Asymptote FAQ - Section 8
Questions about differences between Asymptote and MetaPost

Question 8.1. What is the equivalent of the MetaPost c[a,b] interpolation operator?


Question 8.2. How does picture scaling differ in Asymptote and MetaPost?

Asymptote includes an optional facility to do automatic scaling of pictures to achieve a given overall picture size, whereas Metapost only supports manual scaling. Asymptote defers drawing of objects drawn to pictures and distinguishes between true-size objects and objects that should scale with the picture size. The resulting linear programming problem is solved via the Simplex method.

See the example for an example of how deferred drawing is used to accomodate both user and true-size (PostScript) coordinates.

Question 8.3. How can I avoid automatic scaling of a picture?

If you really like Metapost-style manual (hard-wired) scaling either:

(i) use the default size(0,0) for the entire picture and do all of the scaling by hand, just like in MetaPost;

(ii) draw to a separate picture pic and add(;

(iii) use frames.

Question 8.4. What is the equivalent of MetaPost ... command?

The connector :: is a macro for tension atleast 1:
pair z0=(0,0);
pair z1=(1,0.25);
pair z2=(2,0);

Question 8.5. What is the equivalent of the MetaPost pickup command?

Just say, for example:

Question 8.6. What is the equivalent of the MetaPost whatever command?

Asymptote does not implicitly solve linear equations and therefore does not have the notion of a whatever unknown. Such a facility could certainly be added (perhaps using the notation ?= since = means assignment). However, the most common uses of whatever in MetaPost are covered by functions like extension in math.asy:
pair extension(pair P, pair Q, pair p, pair q);
this returns the intersection point of the extensions of the line segments PQ and pq. We find using routines like extension more explicit and less confusing to new users. But we could be persuaded to add something similar if someone can justify the need. In the meantime, one can always use the explicit built-in linear solver solve (see, which uses LU decomposition.

Question 8.7. What is the equivalent for the MetaPost command for lray - horiz*v - verti*u = whatever*(LightSource - R), a system of three linear equations for three unknowns: horiz, verti, whatever?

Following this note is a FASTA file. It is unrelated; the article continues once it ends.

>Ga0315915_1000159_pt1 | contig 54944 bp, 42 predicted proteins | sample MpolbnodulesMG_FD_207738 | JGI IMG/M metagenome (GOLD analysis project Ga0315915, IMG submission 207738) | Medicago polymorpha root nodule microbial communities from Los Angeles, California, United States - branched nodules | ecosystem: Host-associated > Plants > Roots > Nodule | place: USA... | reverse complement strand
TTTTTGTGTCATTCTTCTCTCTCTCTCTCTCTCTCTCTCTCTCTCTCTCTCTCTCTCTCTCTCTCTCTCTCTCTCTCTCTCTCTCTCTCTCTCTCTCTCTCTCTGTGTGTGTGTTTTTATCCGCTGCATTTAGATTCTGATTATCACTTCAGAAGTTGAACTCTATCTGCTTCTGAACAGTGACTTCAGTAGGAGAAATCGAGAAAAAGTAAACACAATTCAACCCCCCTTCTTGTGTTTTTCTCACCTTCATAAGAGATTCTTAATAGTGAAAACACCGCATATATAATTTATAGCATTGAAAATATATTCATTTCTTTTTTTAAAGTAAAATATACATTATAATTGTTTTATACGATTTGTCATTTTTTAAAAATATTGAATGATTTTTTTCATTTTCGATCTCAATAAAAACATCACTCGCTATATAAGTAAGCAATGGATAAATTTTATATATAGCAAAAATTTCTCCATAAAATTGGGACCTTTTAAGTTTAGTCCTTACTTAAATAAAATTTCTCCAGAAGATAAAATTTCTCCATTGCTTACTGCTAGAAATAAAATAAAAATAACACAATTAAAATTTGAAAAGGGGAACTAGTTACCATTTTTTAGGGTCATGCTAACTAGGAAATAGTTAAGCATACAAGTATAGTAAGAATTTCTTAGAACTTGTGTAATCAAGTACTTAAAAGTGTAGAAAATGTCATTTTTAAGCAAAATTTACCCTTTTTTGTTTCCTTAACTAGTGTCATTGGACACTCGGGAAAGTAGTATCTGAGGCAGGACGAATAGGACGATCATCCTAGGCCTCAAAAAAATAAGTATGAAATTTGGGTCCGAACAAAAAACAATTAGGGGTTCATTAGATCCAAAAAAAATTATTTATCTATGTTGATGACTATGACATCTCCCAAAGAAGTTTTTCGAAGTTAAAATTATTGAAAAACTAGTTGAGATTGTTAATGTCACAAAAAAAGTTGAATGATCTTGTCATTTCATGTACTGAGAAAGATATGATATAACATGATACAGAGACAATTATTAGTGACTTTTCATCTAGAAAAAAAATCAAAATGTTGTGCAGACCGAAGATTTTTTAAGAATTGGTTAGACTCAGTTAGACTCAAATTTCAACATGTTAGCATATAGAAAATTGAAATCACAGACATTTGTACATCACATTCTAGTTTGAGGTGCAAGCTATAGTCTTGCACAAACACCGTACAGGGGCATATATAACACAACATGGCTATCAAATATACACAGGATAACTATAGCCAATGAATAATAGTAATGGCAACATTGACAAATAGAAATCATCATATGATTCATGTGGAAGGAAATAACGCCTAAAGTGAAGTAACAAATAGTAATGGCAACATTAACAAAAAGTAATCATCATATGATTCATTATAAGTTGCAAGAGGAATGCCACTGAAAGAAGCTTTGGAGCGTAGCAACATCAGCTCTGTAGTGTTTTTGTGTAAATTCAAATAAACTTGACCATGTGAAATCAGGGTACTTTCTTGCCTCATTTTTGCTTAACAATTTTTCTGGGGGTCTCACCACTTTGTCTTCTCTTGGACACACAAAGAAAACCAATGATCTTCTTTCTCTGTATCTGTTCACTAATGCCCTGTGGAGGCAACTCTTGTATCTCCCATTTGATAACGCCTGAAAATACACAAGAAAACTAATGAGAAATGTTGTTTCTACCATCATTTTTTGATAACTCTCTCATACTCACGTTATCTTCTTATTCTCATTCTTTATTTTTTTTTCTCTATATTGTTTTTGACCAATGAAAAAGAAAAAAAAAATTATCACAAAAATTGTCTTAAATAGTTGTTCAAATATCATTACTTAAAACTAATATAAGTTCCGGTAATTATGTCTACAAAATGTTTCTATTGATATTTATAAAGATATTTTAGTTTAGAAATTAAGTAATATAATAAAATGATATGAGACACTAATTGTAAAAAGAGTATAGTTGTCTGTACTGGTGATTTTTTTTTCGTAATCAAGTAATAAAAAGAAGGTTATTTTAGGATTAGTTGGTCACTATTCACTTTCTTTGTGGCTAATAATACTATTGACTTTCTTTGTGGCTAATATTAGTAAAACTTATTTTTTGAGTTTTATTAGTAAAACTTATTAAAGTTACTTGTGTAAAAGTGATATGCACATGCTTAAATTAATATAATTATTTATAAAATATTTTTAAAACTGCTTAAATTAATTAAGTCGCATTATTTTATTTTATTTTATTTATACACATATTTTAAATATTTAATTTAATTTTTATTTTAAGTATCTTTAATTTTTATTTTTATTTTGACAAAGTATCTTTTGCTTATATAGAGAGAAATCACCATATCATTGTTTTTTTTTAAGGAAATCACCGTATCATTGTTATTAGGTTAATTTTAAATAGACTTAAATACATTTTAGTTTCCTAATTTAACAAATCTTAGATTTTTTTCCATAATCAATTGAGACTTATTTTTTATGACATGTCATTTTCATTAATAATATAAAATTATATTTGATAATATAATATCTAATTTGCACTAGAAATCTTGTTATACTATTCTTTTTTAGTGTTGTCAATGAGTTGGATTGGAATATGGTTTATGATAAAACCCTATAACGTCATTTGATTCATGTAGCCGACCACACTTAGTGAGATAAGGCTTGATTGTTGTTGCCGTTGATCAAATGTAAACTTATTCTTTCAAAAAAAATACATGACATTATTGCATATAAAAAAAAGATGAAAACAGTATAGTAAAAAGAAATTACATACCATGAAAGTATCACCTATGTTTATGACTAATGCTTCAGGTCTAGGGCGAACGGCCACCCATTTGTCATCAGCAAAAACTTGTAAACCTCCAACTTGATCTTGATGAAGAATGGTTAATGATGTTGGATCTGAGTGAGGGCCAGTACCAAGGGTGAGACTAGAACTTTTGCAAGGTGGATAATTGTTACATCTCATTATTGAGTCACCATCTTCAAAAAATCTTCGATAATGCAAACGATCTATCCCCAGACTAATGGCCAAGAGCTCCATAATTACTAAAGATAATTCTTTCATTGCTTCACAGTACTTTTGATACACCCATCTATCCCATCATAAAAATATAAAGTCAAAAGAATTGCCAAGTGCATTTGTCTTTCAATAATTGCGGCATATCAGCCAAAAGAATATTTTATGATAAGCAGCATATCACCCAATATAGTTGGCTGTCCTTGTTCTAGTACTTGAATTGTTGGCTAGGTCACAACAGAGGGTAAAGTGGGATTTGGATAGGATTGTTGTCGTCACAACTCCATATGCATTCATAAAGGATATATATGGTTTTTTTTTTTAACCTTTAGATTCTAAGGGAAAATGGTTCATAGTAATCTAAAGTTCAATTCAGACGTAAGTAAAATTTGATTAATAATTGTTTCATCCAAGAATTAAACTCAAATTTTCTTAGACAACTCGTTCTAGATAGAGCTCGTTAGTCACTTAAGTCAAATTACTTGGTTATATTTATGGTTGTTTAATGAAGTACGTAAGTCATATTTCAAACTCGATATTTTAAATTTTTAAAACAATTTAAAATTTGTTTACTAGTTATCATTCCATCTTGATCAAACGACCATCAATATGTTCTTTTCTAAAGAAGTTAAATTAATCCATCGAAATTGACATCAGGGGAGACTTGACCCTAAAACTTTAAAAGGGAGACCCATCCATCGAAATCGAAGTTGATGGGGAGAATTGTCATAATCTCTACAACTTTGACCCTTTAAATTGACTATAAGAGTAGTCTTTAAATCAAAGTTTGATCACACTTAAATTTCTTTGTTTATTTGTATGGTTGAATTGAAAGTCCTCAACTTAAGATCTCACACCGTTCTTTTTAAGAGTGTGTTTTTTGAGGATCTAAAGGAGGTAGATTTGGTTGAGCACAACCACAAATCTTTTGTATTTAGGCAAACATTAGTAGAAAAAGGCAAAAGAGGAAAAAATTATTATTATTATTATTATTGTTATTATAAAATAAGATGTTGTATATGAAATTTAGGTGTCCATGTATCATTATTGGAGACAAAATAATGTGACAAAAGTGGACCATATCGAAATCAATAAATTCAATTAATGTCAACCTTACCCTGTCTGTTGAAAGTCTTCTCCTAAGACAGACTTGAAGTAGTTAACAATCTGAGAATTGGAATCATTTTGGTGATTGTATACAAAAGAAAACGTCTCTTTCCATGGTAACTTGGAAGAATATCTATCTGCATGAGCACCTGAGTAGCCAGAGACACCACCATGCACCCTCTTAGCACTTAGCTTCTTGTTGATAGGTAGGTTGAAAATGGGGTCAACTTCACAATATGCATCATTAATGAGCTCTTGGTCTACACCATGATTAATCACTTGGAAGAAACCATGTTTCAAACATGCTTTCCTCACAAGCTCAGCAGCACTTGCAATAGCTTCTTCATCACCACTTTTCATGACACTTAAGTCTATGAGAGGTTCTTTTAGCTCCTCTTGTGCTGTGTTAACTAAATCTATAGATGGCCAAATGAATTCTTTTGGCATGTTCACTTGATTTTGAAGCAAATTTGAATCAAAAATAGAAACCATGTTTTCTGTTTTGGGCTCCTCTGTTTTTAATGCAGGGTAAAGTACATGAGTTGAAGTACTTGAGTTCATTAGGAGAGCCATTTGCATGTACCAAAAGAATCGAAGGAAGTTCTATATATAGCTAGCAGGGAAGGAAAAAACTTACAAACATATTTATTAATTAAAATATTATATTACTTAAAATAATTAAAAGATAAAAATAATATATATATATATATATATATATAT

Since horiz*v+verti*u spans a plane, you could use
real intersect(vector P, vector Q, vector n, vector Z);
to find the intersection time for the line lray-whatever*(LightSource - R) and then extract the three desired values from there. (You'll still need to use the built-in explicit linear solver to solve a 2x2 system to get horiz and verti.)

Question 8.8. In MetaPost, it is possible to have a drawing remain the same size in different pictures by defining a unit u and explicitly multiply all the coordinates by u. Is there a better way to do this in Asymptote?

Yes, Asymptote has a better way: you definitely don't want to manually scale all of your coordinates. To make the user coordinates represent multiples of exactly 1cm:
One can also specify different x and y unit sizes:
Another way is to draw your fixed size object to a frame and add it to currentpicture like this:
path p=(0,0)--(1,0);
frame object;
To understand the difference between frames and pictures, try this:
path p=(0,0)--(1,0);
picture object;
add(object,(0,-10)); // Adds truesize object to currentpicture 

Question 8.9. In MetaPost, one could produce tiling pictures by generating a picture, and then clipping the picture to a rectangle of fixed dimensions around the center of the picture. How is that done in Asymptote?

If you are using currentpicture the way one would in MetaPost (drawing in raw PostScript coordinates), you can simply do something like:
pair center(picture pic=currentpicture) {return 0.5*(pic.min()+pic.max());} 
real height=100;
real width=100;
pair delta=0.5(width,height);
pair c=center();
However, drawing in PostScript coordinates is often inconvenient. Here's the Asymptote way of doing the same thing, using deferred drawing:
void clip(picture pic=currentpicture, real width, real height) 
  pic.clip(new void (frame f, transform) { 
    pair center=0.5(min(f)+max(f));
    pair delta=0.5(width,height);
See also the discussion of tilings in the documentation:
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Asymptote - 06 April 2017

Extracted from Asymptote Frequently Asked Questions, Copyright © 2017 .